survey says

Tennessee voters want an education-minded governor in 2018, says new survey

PHOTO: TN.gov
Gov. Bill Haslam delivers his 2016 State of the State address in February, including his proposal to increase funding for K-12 education for the 2016-17 year.

Tennessee voters say they would be more likely to support a candidate for governor who promised to boost teacher pay and expand school choice, according to a new survey.

The statewide poll was commissioned by the State Collaborative on Reforming Education, an advocacy group that has pushed for test-based teacher evaluations and new academic standards and works closely with the Tennessee’s Department of Education. The poll, SCORE says, shows continued support for the state’s education reforms among both Republican and Democratic voters.

Still, only a little more than half of voters surveyed said they would be more likely to support a candidate who backs tougher statewide testing, and improving education came in third place as voters’ most pressing issue.

The results come one year before Tennessee’s 2018 gubernatorial primaries, and the state’s next leader will follow several governors who have sought to overhaul Tennessee’s K-12 schools.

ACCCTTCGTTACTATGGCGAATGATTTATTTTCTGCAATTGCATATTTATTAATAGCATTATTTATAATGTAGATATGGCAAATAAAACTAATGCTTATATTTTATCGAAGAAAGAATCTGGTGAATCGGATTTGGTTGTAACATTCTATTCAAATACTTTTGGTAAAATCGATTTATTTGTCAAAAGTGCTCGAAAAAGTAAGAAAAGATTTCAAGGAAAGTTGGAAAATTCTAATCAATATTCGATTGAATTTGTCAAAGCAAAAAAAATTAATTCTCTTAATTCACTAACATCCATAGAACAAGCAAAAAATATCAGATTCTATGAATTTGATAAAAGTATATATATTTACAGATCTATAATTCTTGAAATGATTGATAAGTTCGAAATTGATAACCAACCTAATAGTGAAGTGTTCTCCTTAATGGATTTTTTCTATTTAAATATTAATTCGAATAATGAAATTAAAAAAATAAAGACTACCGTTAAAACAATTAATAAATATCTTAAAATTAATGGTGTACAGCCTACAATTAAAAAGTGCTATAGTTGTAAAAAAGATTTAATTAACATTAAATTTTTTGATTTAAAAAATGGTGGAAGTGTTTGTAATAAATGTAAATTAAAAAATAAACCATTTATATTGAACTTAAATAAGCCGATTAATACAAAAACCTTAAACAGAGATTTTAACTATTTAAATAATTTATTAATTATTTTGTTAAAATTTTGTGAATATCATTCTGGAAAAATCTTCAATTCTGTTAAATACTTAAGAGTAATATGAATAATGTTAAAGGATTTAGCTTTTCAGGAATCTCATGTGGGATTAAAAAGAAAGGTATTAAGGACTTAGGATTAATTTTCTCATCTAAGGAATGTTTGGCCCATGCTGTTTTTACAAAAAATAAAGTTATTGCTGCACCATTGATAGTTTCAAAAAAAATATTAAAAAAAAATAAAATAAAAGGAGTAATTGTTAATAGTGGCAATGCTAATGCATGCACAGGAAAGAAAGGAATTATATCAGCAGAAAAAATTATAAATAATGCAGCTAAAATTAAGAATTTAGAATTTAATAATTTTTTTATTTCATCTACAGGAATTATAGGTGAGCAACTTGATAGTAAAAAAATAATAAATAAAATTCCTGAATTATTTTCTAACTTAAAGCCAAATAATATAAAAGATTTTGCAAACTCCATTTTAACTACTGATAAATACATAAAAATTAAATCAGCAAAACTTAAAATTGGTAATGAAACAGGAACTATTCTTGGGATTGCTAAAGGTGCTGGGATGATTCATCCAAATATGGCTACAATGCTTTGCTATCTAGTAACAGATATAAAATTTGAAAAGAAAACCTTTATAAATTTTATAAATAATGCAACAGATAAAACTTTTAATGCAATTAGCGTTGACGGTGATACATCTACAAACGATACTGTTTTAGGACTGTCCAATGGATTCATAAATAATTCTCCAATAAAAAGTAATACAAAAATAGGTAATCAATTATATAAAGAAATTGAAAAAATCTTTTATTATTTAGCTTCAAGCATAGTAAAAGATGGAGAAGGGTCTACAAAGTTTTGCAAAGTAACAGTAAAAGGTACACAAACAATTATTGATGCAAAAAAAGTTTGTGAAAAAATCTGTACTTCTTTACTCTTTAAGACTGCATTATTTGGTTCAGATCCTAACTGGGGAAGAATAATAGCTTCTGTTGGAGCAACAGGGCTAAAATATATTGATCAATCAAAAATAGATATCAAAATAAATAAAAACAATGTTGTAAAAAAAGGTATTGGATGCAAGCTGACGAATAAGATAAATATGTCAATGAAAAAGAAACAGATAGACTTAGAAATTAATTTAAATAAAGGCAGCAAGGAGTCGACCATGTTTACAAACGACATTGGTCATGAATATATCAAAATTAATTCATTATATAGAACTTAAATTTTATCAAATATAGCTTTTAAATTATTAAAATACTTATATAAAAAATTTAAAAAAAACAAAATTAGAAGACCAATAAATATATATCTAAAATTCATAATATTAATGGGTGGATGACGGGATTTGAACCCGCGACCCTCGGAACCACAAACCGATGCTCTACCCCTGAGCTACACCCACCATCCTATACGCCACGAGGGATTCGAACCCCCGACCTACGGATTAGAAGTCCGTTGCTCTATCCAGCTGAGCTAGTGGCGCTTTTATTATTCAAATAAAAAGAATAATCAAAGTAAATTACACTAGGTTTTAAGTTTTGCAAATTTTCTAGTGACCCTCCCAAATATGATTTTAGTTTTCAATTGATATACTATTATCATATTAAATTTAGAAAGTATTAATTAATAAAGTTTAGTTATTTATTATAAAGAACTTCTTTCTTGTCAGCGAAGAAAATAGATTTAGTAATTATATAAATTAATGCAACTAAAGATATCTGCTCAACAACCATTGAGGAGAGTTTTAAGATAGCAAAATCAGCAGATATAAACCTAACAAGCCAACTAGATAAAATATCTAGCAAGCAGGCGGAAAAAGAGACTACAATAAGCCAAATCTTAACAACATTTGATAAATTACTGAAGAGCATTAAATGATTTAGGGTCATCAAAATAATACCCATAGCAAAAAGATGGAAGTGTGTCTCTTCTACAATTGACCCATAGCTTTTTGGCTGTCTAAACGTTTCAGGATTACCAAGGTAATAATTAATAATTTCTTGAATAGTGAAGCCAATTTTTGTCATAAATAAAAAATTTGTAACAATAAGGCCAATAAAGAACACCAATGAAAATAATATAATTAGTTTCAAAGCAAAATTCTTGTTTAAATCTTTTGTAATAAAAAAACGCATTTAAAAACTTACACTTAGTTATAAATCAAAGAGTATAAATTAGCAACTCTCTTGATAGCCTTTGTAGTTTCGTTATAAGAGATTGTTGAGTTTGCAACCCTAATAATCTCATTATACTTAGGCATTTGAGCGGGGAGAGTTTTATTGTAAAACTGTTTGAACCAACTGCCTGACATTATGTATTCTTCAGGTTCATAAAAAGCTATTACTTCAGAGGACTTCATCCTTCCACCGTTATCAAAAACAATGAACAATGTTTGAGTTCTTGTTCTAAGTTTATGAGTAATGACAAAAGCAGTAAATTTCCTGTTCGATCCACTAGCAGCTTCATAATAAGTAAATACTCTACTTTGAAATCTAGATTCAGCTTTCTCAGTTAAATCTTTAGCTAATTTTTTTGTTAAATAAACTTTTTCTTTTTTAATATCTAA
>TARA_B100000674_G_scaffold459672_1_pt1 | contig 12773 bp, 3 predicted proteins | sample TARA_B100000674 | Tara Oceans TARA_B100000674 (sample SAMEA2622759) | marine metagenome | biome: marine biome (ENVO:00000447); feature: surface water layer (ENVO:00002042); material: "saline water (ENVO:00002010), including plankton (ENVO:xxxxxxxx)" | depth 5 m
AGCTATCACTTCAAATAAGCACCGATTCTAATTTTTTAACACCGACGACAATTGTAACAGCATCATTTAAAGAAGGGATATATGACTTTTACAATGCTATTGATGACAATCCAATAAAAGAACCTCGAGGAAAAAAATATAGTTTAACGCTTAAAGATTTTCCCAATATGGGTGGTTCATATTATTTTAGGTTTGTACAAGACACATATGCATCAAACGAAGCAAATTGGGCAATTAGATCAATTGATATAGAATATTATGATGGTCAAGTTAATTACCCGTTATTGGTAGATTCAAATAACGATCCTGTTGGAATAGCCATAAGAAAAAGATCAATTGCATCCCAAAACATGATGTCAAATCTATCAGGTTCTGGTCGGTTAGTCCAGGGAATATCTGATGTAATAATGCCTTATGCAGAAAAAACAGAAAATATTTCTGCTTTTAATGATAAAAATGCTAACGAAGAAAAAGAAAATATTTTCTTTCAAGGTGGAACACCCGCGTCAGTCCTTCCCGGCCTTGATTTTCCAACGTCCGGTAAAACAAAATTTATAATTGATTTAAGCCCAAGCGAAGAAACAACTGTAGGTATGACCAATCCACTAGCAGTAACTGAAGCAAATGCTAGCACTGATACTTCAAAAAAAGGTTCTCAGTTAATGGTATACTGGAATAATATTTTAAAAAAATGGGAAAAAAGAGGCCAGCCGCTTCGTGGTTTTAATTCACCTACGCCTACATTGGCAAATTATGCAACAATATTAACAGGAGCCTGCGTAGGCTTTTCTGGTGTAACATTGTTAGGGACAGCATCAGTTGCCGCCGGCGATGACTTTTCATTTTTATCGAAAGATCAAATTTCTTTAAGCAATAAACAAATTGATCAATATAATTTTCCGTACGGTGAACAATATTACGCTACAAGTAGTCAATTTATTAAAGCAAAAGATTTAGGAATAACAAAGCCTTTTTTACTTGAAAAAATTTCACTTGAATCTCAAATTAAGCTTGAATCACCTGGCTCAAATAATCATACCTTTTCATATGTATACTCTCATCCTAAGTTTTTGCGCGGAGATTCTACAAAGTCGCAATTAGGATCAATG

Phil Bredesen, a Democrat, ushered in reforms with funding from the federal Race to the Top award. His Republican successor, Gov. Bill Haslam, has mostly continued those strategies, including raising academic standards, instituting more rigorous state testing, tying teacher evaluations to student performance, and intervening to improve low-performing schools.

Haslam, who has championed two significant increases for teacher pay, has frequently said he wants to be remembered as an “education governor.”

The poll found that voters surveyed from both parties positively viewed Haslam and his education policies, with 75 percent of Republicans and 63 percent of Democrats saying they were satisfied with the governor’s work.